Viet Hot Pot and BBQ, 6/68 Hopkins Street, Footscray. Phone: 8578 1763
This interesting new addition to the Footscray scene is at the parking lot right at the end of Hopkins Street, facing Franco Cozzo and Centrelink.
It’s an unlovely location; a couple of previous businesses here made little impression, with vast interior of the room seeming rather gloomy.
The new owners/proprietors are trying very hard to make it otherwise, with a substantial makeover finding the space much brighter and livelier.
As for food, well they’re keeping their bases covered there, too.
Yes, as the name implies, there’s hot pot and Viet-style BBQ.
But for lunch there’s a $15 line-up of pho and hi tieu soup noodles
And there’s even a short list of Viet-meets-West steak, chips and salad, mostly also priced at $15.
We leave the BBQ option – which appears to operate in the same fashion as the excellent Phi Phi 2 in St Albans – for another time, presumably a night visit when we’re prepared to spend a bit more freely than for a quickie mid-week lunch.
We – CTS Thing 1 and Thing 2 and our good pal Justin – go instead for the lunch deal on the hot pot buffet.
This costs $32 per head for dinner, $35 for Friday, Saturday and Sunday nights – and $25 for lunch.
We figure, or hope, this will be a tasty bargain.
So it proves to be – though we have a few quibbles.
The way this works here is a new one for me.
They use a conveyor belt – familiar from the sushi trains around Melbourne – to deliver the hot pot items.
Each diner has their own adjustable hot plate, on which is placed their soup of choice.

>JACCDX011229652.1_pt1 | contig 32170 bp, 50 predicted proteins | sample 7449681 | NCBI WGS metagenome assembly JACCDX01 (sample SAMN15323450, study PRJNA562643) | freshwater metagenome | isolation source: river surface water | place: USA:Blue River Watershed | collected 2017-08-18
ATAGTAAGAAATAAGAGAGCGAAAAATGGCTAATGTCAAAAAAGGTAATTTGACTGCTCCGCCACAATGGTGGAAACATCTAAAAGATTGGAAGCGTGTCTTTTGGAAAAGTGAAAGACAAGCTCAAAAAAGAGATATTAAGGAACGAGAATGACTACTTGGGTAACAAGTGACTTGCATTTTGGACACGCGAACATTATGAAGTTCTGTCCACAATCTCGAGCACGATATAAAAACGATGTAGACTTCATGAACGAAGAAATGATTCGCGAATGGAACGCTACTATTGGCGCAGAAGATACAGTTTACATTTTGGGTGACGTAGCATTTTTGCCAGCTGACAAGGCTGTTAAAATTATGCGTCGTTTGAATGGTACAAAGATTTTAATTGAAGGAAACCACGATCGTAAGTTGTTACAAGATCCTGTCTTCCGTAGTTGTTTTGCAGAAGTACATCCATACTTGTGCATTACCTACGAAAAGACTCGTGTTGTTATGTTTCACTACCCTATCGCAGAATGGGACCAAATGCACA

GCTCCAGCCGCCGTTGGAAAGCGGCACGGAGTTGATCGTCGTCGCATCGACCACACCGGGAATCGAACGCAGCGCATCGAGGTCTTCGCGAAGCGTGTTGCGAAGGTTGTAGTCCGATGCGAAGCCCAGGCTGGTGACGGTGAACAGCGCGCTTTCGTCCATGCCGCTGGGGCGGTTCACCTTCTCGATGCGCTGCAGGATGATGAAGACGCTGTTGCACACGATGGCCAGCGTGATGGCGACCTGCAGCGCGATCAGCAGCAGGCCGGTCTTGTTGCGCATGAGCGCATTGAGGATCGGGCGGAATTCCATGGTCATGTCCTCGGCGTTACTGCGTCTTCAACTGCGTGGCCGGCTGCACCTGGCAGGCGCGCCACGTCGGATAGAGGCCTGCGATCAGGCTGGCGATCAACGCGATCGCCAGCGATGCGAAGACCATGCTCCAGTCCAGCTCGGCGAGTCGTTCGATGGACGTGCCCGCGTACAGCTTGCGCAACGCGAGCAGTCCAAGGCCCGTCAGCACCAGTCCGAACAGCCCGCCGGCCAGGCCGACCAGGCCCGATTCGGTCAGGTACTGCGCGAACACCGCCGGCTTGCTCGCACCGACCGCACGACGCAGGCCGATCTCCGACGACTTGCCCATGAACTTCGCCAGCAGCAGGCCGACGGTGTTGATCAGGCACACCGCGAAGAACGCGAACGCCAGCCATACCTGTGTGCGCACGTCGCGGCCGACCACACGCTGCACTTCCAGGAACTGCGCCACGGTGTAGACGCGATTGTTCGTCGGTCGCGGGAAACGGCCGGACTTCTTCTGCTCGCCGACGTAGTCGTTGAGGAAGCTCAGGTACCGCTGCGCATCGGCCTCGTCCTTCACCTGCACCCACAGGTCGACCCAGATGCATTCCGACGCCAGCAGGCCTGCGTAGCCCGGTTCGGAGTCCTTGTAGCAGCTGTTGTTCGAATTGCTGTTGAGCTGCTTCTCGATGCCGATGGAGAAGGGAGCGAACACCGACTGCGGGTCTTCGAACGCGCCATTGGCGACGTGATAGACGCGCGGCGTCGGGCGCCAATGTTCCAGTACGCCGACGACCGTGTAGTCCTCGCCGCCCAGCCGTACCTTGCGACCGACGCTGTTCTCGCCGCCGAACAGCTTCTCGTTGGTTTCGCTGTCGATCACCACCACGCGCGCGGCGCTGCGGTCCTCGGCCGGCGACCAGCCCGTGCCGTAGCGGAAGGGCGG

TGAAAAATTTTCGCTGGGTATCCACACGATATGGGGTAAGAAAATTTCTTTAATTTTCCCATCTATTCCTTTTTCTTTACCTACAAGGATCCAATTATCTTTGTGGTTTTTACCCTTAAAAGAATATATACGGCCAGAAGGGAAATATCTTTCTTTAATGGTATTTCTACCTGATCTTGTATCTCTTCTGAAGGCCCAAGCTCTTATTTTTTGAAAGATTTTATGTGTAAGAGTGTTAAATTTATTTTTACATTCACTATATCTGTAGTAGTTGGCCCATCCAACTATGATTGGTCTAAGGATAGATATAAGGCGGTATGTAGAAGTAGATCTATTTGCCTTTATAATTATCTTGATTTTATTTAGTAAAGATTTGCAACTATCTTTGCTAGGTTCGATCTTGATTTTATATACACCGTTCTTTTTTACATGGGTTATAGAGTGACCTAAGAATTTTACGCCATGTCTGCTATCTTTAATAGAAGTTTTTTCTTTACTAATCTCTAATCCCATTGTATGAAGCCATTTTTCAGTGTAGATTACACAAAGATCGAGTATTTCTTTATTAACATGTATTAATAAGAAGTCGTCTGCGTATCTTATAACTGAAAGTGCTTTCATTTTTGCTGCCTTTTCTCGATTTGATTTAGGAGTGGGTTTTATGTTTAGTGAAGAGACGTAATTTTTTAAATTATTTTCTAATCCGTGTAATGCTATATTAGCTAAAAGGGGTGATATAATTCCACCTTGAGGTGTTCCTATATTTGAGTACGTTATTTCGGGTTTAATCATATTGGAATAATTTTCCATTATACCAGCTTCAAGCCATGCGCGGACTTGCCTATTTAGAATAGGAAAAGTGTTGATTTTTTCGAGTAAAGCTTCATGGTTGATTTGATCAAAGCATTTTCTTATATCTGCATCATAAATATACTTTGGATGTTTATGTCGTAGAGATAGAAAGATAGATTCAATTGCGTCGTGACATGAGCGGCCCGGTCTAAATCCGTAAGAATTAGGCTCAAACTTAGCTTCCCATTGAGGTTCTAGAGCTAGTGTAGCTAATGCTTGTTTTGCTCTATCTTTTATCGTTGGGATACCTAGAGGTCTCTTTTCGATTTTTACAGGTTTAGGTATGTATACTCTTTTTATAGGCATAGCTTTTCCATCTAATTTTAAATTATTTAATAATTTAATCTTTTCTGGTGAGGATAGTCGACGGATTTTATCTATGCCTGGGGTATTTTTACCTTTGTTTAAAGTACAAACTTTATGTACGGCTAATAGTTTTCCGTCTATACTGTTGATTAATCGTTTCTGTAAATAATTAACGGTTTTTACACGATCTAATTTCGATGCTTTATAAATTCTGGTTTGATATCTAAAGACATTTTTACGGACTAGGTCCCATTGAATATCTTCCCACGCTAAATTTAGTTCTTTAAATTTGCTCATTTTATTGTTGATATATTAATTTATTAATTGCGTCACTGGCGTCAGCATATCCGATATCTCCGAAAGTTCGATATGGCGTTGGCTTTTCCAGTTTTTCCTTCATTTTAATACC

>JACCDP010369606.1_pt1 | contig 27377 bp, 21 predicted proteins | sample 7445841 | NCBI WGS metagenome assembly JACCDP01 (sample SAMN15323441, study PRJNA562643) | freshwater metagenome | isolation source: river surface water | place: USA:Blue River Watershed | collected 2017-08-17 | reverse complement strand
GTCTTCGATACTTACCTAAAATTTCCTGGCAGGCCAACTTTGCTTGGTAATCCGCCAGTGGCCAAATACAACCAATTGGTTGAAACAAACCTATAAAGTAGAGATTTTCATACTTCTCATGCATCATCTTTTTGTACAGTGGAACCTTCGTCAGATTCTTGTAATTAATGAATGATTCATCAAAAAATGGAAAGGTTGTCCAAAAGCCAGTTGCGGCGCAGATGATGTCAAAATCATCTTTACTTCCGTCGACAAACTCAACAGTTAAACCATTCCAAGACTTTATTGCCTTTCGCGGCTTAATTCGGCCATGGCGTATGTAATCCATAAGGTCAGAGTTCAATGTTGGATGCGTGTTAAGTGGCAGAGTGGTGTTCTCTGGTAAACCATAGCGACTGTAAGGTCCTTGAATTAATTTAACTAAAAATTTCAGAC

I go for the spicy. It has the same deep and mysterious seasoning I am familiar with from other hot pot joints, but is only mildly spicy.
Justin and Bennie go for the laksa and enjoy it.
We are also provided our own individual bowls of seafood – a couple of good-sized prawns, a won ton, a scallop and a big chunk of blue swimmer crab. The crab and prawns are pre-cooked, but still good.
From there, it’s on to the very many conveyor belt goodies.
There’s green veg of various kinds, as well the likes of corn.
Straight-ahead meat is down to sliced beef and pork.
There’s fungus of several varieties.
There’s surimi of various shapes and sizes.
There’s more seafood – I find the mussels, which look like they may be chewy monsters, are actually nicely tender; and the small pipis are good, too.
There are many things that appear to be starchy and carby.
And there is offal.
Because when it comes to many of the offerings – notably those of what we presume are of the starchy, carby and gutsy variety – we are very much left wondering.
We ask for help, but not even the staff member who appears to be the floor manager offers much by way of enlightenment.
This is a bit disheartening.
Justin is his usual affable self; Bennie is still practising his serial killer stare. Kudos, though, for his laksa-proof attire.
But we do eat well and very affordably.
Though the overall impression is of quality that’s not quite up there like a more ritzy, and pricey, hot pot night out on the town.
But that’s what you get for $25.
And I have more than enough confidence in the adaptability of Vietnamese cooking to be looking forward to trying one of this place’s steak ‘n’ chips meals.